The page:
Photographing Wild Places
with Bonnie Gruenberg
Photographing Assateague Island National Seashore
There are countless photographic opportunities on Assateague Island National Seashore. Wildlife is everywhere, making a living in the marshes, ocean waves, dunes, and maritime forest. Bird photography is productive at any time of year, as Assateague supports large populations of birds, both residents and seasonal migrants. Bayside Peninsula and Bayside Point are designated birding hot spots on Cornell's E-Bird site. Though often biting and blustery, Assateague offers excellent opportunities for cold weather hiking, and the park is relatively empty in the winter months.
Deer abound, both the native whitetail and the exotic Sika. Sika deer are a variety of miniature Japanese elk imported in the 1920s. They multiplied successfully—too successfully. Fairly resistant to disease and parasites, the hardy sikas outcompete the native whitetail deer and eat much of the same forage as the waterfowl. Hunters thin the herd by bagging a prescribed number annually.
Bike trails zigzag around the camping areas. The National Park Service rents both bicycles and canoes, and rangers lead programs that teach everything from bird watching to shellfishing. Admission to the visitor center is free. It offers a touch tank, movies, information and books about topics of interest, and air conditioning if you have been out on the beach too long.
Asateague Island State Park offers camping with hot water bath houses and a day use area with a small restaurant and shop. In summer, lifeguarded beaches welcome swimmers and sunbathers . The summer surf is generally gentle and the sun dazzlingly warm. The waves can get quite vigorous after a storm, and are good for surfing and body boarding.
Anglers pull an array of sport fish from the nutrient-rich currents east of Assateague. The fisherman with basic knowledge of seasons, conditions, equipment, and regulations can fish year-round, taking croaker, corbina, perch, sharks, stingrays, and even flounder. Park Service rangers offer surf-fishing demonstrations during the summer months.
Sinepuxent Bay and Chincoteague Bay are ideal for canoes and kayaks. Most paddlers put in at the launch on Ferry Landing Road, and certain public landings outside the park also serve as put-ins. The NPS rents canoes (and bicycles) at this location as well, and it offers four Assateague campsites on the bayshore specifically to paddlers.
The word seashore typically conjures images of fun and sun, but enjoyment need not be limited to warm days and sunshine. A number of photographers have taken spellbinding mages of the Milky Way from Assateague beach. At night, the beach is animated with scurrying ghost crabs and mole crabs tumbling in the waves. The vastness of the beach is absorbed by the black of night, but the hotels, Ferris wheels, and city streets of Ocean City shine like a beacon to the north. In late fall, winter, and early spring, the shore offers cold, wind, and sometimes snow and ice, migratory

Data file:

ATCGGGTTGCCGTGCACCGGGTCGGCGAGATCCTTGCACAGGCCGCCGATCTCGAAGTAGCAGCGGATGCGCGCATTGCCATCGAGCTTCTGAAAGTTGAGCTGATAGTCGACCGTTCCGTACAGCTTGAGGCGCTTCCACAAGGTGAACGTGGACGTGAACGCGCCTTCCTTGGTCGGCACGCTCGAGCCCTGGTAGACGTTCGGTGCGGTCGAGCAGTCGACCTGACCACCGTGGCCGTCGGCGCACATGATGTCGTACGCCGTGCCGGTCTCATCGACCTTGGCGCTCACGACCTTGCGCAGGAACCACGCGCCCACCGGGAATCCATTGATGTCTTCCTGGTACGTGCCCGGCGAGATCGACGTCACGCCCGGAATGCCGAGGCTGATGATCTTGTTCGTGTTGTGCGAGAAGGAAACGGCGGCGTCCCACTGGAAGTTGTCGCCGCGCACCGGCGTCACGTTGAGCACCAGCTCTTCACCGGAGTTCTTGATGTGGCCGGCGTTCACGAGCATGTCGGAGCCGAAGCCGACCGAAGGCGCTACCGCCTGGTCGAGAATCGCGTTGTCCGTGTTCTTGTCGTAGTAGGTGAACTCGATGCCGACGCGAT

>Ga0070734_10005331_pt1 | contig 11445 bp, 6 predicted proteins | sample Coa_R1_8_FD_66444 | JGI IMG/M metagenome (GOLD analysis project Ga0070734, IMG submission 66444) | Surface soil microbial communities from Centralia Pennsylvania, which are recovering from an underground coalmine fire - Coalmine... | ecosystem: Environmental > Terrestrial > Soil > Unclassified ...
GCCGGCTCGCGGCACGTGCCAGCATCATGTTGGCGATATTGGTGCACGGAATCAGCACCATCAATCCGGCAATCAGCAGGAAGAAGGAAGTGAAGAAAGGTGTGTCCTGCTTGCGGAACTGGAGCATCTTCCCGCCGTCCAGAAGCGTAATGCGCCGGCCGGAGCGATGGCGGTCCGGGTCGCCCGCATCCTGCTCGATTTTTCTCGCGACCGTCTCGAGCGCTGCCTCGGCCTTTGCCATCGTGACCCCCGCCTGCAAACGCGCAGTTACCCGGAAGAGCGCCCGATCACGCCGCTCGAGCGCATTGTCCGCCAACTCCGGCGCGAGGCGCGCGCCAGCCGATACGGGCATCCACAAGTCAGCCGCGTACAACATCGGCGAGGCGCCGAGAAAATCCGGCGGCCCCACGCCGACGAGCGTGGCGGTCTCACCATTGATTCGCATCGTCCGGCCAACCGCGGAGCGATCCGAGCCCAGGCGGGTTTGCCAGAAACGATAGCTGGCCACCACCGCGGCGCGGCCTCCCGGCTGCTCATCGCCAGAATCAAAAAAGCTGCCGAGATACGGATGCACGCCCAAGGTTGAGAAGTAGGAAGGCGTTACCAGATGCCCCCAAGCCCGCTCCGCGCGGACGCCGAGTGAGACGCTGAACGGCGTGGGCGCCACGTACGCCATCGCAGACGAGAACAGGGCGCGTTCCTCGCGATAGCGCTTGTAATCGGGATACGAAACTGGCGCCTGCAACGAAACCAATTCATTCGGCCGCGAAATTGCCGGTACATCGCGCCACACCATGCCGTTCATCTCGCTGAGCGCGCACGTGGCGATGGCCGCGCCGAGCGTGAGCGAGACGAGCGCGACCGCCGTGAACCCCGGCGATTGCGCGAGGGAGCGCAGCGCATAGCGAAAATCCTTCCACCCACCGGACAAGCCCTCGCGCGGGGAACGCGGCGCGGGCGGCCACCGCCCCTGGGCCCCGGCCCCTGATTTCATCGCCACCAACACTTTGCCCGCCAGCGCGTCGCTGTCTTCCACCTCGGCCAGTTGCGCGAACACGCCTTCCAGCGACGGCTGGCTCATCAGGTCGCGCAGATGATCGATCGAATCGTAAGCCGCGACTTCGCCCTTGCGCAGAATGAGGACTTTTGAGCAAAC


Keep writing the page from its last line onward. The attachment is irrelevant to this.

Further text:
waterfowl, no bugs, and few visitors. In winter, there is the opportunity for a different perspective. The natural forces of wind, water, and shifting sand assert themselves more energetically, making one feel small and insignificant by comparison.
Great beauty is everywhere in all seasons. The solitude provides opportunities for introspection, the ever-changing sameness of the sea is reassuring, and the wildness of the natural beach—and
the horses—helps the receptive visitor reconnect with a world larger than an office and more majestic than the daily commute. Assateague is conveniently situated within a half-day’s drive of one fifth of the United States population. Consequently, it is very heavily visited. TripAdvisor® message board comments vote Assateague the best beach within a day’s drive of Washington, DC, Philadelphia, and New York City.
The clean, easily accessible beach at the Maryland end of Assateague is much less crowded than the beach at the Toms Cove area of the Virginia portion. Despite the high use, many areas remain remote and isolated, because 90 percent of visitors to the Maryland portion do not venture beyond the developed areas of the park. This helps to preserve most of Assateague in its natural state, so lovers of solitude can enjoy the park as much as people who travel in packs. Hikers can trek through
nineteen miles of wild seashore, and in the cooler months horse owners can camp with their mounts and ride along the empty beach. Camping on Assateague itself offers a close-to-nature experience with minimal amenities beyond those you bring with you. A short walk down the beach brings relative privacy. Tent camping in the Oceanside sites, adjacent the beach, prompts introspective musings about one’s place in the universe and relationship to nature. When I’m ensconced in my backpacking tent, lulled by the repetitive rumbling of waves in the dense velvet night, I’m simultaneously concerned with the mundane and the profound. My thoughts shift from condensation on my rain fly to the timelessness of the ocean and the secrets it holds.
What has been spotted on Asateague today?
Check out the Hot Spot report on Ebird.com